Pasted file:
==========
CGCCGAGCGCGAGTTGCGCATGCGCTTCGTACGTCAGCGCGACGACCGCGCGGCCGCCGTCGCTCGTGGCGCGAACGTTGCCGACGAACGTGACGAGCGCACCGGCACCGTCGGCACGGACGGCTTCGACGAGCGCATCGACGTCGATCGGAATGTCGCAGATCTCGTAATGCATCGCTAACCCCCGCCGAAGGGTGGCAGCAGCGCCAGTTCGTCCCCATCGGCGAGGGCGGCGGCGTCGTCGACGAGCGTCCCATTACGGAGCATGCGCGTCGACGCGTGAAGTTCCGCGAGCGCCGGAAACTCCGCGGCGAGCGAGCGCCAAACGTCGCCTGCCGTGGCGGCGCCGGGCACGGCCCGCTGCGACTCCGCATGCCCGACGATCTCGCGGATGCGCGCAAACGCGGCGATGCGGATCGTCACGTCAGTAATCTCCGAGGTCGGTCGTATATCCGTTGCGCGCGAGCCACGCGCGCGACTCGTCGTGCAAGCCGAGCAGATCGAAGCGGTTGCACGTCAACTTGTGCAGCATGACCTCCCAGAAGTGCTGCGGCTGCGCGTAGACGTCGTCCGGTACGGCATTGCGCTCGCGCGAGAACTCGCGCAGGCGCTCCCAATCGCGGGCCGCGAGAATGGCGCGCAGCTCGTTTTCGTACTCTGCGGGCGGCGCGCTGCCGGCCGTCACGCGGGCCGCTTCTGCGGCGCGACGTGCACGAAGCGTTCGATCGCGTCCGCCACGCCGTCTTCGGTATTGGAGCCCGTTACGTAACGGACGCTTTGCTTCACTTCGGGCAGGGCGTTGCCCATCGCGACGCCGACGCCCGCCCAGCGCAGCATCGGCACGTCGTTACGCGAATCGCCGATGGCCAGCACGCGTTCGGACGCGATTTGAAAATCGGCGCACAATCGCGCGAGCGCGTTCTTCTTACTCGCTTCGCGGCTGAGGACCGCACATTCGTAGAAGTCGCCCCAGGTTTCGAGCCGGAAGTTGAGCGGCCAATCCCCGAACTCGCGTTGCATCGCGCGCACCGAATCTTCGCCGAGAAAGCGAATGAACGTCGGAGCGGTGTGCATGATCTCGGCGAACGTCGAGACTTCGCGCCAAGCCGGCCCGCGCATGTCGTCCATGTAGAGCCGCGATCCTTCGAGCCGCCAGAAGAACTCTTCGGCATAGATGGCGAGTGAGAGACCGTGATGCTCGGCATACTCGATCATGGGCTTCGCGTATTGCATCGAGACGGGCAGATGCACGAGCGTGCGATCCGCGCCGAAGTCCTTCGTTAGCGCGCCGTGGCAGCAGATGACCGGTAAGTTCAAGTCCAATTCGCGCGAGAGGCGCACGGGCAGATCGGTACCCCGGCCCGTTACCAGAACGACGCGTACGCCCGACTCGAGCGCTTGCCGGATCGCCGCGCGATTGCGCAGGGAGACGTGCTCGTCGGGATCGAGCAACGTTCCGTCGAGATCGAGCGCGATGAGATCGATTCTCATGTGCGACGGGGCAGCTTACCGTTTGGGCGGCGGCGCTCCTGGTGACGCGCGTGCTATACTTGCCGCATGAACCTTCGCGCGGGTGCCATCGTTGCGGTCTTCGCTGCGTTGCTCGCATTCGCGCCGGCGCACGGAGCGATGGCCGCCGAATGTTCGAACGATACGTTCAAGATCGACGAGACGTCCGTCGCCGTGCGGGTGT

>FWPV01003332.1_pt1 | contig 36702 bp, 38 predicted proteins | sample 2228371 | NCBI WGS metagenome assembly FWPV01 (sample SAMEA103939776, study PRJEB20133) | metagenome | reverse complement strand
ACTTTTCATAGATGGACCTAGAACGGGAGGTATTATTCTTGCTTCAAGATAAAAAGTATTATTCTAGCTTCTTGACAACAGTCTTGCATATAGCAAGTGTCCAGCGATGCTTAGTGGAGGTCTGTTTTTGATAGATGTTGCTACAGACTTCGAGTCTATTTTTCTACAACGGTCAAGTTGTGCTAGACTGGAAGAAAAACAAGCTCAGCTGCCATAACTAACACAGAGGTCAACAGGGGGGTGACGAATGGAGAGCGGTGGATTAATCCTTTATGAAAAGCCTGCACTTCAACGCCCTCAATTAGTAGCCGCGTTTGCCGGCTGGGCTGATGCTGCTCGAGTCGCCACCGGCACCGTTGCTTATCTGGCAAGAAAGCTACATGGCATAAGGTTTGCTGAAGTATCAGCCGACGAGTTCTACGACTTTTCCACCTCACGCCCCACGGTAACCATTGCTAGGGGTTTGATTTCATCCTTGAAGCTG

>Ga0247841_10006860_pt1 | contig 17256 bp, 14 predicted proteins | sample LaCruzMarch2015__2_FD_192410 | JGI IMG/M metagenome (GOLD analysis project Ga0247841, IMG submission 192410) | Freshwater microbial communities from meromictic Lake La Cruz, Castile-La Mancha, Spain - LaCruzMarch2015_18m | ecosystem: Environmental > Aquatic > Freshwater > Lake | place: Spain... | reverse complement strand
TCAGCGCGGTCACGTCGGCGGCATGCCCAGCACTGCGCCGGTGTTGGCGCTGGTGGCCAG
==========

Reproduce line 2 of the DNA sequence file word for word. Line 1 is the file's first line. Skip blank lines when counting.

>FWPV01003332.1_pt1 | contig 36702 bp, 38 predicted proteins | sample 2228371 | NCBI WGS metagenome assembly FWPV01 (sample SAMEA103939776, study PRJEB20133) | metagenome | reverse complement strand